Xinhua reported on February 12 that Mandela had asked French President Chirac and American President Clinton to come to Arusha and address the talks, as a means to impress those in the negotiation that they must get on with their work. Clinton and Chirac declined, and will address them by video hookup instead. There has been a report that American Secretary of State Albright might physically travel to Arusha. Other leaders invited to the talks have been South African President Mbeki, Mozambican President Chissano, Nigerian President Obasanjo and all heads of state of the Great Lakes region. UN Secretary General Annan and the Secretary General of the Organization of African Unity have also been invited. Mandela, while recently speaking to the UN Security Council about Burundi, attempted to impress on world leaders the role they have to play to bring peace to Burundi, saying, "The misery of the Burundian people affects us all and diminishes the humanity of all of us, where even one single human being, one group of people, one nation, one part of the world, labor under preventable suffering, it is the concern of all."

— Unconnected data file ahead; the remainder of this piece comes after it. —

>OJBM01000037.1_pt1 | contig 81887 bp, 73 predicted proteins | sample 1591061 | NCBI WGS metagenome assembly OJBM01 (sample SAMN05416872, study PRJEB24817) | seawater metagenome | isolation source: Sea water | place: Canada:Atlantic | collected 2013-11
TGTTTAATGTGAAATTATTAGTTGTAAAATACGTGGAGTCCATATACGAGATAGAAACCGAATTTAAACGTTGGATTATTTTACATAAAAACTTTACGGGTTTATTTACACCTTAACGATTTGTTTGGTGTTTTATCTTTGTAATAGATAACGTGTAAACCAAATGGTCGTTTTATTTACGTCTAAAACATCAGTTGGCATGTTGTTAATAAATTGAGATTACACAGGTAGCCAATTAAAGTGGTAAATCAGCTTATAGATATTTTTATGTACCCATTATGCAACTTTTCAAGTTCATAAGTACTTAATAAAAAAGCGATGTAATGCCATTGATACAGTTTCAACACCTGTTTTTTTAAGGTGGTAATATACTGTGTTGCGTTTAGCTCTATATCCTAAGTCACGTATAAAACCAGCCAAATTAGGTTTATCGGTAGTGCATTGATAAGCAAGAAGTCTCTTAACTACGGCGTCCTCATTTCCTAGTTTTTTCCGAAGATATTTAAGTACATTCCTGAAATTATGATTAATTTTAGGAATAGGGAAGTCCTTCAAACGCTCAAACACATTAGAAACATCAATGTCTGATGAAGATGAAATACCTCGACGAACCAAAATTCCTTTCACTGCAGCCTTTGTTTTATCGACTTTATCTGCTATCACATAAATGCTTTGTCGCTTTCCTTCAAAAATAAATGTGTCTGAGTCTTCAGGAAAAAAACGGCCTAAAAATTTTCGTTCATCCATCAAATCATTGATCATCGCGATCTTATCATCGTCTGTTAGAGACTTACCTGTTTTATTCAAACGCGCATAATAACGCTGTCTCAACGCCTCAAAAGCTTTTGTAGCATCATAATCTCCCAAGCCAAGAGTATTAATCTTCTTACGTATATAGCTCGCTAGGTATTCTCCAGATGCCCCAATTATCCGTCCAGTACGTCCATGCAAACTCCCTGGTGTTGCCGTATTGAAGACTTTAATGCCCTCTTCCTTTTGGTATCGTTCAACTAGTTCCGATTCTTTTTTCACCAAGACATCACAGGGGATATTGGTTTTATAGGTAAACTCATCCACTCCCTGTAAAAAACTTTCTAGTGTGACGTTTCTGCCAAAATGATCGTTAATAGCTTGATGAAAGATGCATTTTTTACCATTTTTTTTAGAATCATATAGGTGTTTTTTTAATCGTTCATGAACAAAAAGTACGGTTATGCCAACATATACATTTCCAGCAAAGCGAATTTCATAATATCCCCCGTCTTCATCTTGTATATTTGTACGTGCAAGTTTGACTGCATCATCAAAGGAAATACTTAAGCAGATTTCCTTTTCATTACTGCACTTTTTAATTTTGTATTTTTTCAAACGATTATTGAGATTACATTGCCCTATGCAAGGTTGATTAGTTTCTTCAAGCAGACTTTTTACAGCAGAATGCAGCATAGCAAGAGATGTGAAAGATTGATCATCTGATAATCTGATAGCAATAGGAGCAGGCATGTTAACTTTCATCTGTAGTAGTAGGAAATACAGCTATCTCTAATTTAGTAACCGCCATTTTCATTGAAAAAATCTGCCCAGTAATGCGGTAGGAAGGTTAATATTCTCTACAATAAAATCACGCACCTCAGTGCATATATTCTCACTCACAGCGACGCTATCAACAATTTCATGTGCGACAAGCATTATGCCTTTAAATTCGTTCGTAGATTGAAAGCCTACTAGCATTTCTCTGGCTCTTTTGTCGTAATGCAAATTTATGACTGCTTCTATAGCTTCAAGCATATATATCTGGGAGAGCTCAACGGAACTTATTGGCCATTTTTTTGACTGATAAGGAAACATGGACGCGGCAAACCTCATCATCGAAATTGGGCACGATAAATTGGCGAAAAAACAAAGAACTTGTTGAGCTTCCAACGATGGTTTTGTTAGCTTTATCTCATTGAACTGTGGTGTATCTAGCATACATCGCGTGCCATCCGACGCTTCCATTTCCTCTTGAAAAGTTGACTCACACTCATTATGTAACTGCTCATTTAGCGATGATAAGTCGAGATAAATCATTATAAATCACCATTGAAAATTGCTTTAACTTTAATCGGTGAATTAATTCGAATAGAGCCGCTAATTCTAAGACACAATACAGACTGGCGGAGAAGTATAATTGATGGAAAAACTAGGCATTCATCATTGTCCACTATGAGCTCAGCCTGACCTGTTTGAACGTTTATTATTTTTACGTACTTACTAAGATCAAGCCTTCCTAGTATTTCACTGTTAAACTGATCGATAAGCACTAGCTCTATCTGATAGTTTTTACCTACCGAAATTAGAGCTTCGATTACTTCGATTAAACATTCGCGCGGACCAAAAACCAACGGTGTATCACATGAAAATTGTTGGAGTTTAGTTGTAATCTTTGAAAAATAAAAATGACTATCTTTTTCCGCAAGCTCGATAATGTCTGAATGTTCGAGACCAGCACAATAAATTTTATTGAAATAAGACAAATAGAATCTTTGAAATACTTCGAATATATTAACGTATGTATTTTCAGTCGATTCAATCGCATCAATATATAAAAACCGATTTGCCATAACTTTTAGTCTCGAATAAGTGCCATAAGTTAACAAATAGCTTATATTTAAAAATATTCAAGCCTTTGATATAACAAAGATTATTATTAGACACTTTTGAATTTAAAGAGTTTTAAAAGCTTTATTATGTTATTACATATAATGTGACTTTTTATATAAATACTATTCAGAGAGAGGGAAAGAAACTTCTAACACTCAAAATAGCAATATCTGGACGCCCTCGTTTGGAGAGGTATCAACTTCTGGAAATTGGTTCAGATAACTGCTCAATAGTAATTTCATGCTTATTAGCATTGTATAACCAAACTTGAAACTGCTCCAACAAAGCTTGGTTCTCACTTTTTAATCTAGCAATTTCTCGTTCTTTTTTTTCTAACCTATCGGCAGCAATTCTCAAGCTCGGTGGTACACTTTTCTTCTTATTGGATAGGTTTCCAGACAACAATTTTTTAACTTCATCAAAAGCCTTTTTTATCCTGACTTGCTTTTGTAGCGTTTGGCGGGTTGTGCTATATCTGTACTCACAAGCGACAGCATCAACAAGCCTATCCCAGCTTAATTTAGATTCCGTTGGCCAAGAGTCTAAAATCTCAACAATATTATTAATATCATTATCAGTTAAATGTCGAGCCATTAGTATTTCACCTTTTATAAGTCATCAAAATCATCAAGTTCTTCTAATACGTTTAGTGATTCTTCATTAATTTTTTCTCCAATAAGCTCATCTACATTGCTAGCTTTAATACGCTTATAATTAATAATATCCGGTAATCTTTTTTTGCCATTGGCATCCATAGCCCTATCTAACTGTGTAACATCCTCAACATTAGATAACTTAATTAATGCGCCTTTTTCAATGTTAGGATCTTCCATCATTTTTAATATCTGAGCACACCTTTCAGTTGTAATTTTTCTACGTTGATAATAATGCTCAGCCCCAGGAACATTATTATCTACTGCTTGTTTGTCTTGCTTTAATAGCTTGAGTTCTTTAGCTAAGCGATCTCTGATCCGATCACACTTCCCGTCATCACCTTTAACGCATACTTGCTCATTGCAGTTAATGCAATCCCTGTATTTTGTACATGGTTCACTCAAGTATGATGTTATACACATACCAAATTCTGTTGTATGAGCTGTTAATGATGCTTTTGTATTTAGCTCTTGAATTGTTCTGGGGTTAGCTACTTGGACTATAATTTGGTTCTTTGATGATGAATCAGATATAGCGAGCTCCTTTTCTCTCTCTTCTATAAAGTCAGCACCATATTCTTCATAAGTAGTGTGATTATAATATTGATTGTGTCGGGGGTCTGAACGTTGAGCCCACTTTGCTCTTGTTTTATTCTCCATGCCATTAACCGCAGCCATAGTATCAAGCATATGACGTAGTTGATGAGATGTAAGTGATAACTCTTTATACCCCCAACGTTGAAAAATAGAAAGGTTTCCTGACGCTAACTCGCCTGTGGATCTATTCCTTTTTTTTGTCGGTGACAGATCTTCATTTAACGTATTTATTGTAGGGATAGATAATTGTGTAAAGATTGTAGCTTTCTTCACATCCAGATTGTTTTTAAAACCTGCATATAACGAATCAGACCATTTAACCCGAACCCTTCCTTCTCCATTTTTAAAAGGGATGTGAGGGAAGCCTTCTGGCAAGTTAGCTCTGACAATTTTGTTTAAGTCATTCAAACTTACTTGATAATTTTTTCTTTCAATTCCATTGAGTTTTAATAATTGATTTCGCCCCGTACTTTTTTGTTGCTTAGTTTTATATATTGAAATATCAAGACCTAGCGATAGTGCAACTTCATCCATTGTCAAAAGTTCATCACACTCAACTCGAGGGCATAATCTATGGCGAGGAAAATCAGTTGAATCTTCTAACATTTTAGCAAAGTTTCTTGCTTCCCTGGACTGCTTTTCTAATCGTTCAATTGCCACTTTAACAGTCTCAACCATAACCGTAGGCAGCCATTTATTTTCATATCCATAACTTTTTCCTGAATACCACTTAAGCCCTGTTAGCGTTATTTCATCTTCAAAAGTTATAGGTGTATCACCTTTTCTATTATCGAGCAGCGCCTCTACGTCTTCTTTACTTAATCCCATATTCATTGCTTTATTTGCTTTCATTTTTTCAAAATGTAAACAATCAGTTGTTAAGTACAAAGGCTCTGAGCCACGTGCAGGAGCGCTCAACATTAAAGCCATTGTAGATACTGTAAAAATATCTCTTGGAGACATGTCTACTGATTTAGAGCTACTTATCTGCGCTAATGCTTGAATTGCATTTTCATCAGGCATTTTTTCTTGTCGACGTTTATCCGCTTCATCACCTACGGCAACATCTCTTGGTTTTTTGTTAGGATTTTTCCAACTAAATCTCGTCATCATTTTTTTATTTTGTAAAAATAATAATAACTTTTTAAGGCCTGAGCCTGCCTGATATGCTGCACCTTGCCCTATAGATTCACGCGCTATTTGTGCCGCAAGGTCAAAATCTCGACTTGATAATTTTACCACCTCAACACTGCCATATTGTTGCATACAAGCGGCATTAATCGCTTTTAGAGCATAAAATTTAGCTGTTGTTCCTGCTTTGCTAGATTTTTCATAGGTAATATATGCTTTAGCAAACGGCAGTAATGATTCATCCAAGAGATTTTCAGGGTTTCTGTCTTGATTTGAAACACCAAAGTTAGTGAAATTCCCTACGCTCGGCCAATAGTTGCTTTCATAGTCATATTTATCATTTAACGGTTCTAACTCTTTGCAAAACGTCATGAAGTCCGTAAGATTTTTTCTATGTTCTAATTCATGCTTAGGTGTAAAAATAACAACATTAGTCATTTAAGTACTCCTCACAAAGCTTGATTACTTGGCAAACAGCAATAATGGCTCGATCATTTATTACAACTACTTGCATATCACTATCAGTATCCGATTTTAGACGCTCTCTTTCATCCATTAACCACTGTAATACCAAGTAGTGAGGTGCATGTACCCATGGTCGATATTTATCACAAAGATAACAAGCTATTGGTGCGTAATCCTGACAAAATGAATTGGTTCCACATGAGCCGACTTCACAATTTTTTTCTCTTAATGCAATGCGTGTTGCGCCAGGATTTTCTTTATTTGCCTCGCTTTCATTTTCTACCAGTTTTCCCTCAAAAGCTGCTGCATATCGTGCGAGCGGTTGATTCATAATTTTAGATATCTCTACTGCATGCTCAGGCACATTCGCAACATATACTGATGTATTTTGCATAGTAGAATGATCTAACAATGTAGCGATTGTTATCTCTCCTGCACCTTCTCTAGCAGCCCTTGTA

It is not yet sure that the armed rebel group, the Force for the Defense of Democracy (CNDD-FDD), which has never taken part in the peace negotiations, will attend. Mandela is negotiating that separately. Indeed members of the group did travel to Mandela's home to meet with him. Their spokesman would only say, "We are very satisfied with Mandela. There is a new atmosphere, and it gives us the chance to be more flexible."